Final Yancey quotes

I’ve been pleased to share several quotes from author Philip Yancey in recent posts.  Having finished this book of his, I’m offering a few final quotes.

After comparing relics in Indiana from an 1800s “Utopian” Christian community to 20th-century church proliferation of recovery philosophies and 12-step programs, and noting the prevalence of the latter, Yancey had this to say:

I confess my preference for this modern trend.  I observe far more human fallibility than perfectibility, and I have cast my lot with a gospel based on grace.  p. 219

Yes.  Me, too.  I’m not so sure the Wesleyans (or any other Christian movement that was touched by 19C pietistic fervor) would agree, though; see the notion of “entire sanctification” at “Articles of Religion” #14, at this link.  To see the gospel as “based on grace,” by the way, does not necessarily implicate one in crimes of cheap grace.  I find Yancey to have a more balanced, appropriate concept of grace, and I think what he means is that he finds the gospel to speak to our perpetual, human state of imperfection more than to some concocted, pie-in-the-sky notion (these are my words, not his; he would probably be more gracious) of perfection in this life.

Yancey also speaks on the topics of fundraising, direct mail, and mass marketing of religion:

My neighbor, Popeye’s Chicken, gets some letters addressed, “Dear Mr. Chicken.”   The Assembly of God headquarters once got a letter with the greeting “Dear Ms. God.”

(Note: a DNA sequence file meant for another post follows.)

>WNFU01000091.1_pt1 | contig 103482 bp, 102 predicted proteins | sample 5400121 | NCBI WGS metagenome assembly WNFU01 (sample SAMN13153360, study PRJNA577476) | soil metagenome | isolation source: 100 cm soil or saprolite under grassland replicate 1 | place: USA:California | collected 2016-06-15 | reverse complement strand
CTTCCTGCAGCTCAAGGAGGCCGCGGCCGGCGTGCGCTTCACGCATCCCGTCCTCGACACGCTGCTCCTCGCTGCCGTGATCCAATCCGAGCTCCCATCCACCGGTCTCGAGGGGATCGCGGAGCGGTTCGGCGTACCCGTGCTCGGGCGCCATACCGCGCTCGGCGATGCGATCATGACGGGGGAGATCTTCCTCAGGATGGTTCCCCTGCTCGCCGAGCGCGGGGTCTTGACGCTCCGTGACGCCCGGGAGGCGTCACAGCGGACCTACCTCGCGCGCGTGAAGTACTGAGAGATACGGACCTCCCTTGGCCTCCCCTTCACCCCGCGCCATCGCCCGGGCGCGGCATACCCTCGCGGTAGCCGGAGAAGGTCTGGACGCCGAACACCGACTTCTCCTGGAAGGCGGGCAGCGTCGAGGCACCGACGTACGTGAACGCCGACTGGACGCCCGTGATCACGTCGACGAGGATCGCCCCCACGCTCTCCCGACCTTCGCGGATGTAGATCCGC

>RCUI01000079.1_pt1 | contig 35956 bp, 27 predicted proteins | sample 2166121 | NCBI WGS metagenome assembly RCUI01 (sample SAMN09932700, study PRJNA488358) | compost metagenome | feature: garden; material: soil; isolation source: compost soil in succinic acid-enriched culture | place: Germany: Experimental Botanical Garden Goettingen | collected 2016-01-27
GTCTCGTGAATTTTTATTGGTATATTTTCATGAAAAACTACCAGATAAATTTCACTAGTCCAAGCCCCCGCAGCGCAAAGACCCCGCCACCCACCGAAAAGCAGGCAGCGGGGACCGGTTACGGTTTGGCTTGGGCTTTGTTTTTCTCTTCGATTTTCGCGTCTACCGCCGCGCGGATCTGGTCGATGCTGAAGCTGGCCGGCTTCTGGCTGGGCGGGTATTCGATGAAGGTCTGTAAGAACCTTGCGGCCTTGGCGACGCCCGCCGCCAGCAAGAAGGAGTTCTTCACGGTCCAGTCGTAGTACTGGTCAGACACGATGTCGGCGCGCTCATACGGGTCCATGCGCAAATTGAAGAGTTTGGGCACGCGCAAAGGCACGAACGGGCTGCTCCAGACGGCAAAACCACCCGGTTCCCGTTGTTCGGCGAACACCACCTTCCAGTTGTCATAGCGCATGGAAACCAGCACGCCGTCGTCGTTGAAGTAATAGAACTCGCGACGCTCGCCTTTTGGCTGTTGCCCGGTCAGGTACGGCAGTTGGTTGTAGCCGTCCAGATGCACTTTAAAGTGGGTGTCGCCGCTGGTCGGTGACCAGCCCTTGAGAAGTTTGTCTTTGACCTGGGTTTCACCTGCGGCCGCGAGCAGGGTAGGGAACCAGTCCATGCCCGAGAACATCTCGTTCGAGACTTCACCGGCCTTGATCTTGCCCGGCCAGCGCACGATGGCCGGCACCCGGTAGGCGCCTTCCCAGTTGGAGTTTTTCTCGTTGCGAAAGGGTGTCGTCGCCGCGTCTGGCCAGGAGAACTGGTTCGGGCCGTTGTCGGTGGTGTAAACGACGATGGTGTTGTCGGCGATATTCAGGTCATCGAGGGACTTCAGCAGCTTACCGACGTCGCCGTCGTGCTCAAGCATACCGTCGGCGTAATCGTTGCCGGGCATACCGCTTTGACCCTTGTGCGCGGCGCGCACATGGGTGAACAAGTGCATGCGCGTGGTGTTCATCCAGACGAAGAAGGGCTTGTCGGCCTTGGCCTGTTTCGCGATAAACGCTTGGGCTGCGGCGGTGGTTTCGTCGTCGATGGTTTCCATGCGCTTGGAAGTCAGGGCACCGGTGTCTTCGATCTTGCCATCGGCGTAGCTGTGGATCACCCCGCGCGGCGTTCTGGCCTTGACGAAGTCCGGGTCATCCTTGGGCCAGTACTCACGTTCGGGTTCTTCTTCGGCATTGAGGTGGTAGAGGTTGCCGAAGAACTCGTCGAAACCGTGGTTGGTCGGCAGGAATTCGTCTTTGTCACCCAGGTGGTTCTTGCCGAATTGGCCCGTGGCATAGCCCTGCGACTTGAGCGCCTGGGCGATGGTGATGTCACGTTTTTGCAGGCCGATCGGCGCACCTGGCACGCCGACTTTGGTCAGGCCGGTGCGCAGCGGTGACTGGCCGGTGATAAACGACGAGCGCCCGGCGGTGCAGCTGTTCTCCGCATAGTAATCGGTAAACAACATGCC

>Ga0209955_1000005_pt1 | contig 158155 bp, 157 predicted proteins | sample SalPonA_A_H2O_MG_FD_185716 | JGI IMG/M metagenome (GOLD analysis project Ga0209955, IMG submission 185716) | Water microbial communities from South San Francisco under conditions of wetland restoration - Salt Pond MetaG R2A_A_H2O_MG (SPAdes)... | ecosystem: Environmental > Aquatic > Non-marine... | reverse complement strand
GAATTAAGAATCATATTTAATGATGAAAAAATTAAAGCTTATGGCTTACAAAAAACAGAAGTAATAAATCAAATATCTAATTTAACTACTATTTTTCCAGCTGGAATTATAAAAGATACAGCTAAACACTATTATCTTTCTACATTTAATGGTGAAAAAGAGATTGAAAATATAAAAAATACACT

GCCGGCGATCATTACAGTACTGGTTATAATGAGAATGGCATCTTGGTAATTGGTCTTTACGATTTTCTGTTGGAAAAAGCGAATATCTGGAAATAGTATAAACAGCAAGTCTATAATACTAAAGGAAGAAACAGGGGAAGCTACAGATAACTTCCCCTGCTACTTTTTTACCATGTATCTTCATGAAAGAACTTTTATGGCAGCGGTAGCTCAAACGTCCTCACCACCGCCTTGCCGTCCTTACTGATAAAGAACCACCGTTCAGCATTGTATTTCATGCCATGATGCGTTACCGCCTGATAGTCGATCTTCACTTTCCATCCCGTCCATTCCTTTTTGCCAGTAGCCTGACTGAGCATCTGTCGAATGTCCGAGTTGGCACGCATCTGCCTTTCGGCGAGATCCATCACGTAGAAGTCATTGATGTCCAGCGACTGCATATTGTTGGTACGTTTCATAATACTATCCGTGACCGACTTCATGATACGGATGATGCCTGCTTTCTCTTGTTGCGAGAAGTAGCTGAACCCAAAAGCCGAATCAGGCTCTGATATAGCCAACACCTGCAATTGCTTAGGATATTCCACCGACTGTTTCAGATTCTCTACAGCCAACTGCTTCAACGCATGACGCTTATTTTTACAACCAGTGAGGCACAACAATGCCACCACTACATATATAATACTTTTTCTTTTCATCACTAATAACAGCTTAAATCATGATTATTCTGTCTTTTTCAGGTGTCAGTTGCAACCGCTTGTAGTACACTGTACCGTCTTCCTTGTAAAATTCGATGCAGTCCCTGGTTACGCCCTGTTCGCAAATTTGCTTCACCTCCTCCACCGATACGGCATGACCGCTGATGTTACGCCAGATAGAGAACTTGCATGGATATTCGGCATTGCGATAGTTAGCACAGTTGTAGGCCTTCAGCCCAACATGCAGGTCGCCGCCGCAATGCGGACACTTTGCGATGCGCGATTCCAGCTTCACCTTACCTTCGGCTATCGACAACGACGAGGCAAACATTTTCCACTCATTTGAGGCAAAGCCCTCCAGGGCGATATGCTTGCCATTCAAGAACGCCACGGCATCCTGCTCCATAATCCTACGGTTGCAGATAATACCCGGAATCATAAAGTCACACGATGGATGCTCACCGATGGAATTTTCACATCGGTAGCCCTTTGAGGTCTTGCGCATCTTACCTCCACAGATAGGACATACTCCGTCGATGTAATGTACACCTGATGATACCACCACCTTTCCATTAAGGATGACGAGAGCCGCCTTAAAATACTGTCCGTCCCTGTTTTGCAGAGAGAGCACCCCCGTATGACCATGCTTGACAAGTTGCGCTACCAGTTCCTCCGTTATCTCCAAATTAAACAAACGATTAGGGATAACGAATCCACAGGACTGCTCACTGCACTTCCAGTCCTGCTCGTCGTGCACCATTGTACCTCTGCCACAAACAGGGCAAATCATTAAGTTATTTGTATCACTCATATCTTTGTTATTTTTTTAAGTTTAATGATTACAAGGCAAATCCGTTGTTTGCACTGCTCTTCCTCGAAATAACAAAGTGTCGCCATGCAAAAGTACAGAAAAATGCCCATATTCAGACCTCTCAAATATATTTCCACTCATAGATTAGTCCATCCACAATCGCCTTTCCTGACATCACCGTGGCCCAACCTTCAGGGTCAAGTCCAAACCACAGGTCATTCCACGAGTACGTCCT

One Christian television station promised a miracle…. A friend of mine wrote the station with the suggestion they they send him the contribution and let God reward them instead of him with the large multiple blessings they had promised.  (pp. 228-9)

I’ll have to try that!!  Fortunately, the appeals we get are typically less charismatic (and, well, less stupid).

I’ve read a couple other Yancey books in my time and have always been glad I did.  This particular book might not have the most apt title:  not every chapter seemed to be about finding God, although it usually meandered back around to something directly related.  All in all, I’m once again glad for Philip Yancey.  Thank you, Mr. Yancey, for your honest heart, your capable pen, and your insights.

Advertisements

Please share your thoughts. I read every comment.

Fill in your details below or click an icon to log in:

WordPress.com Logo

You are commenting using your WordPress.com account. Log Out / Change )

Twitter picture

You are commenting using your Twitter account. Log Out / Change )

Facebook photo

You are commenting using your Facebook account. Log Out / Change )

Google+ photo

You are commenting using your Google+ account. Log Out / Change )

Connecting to %s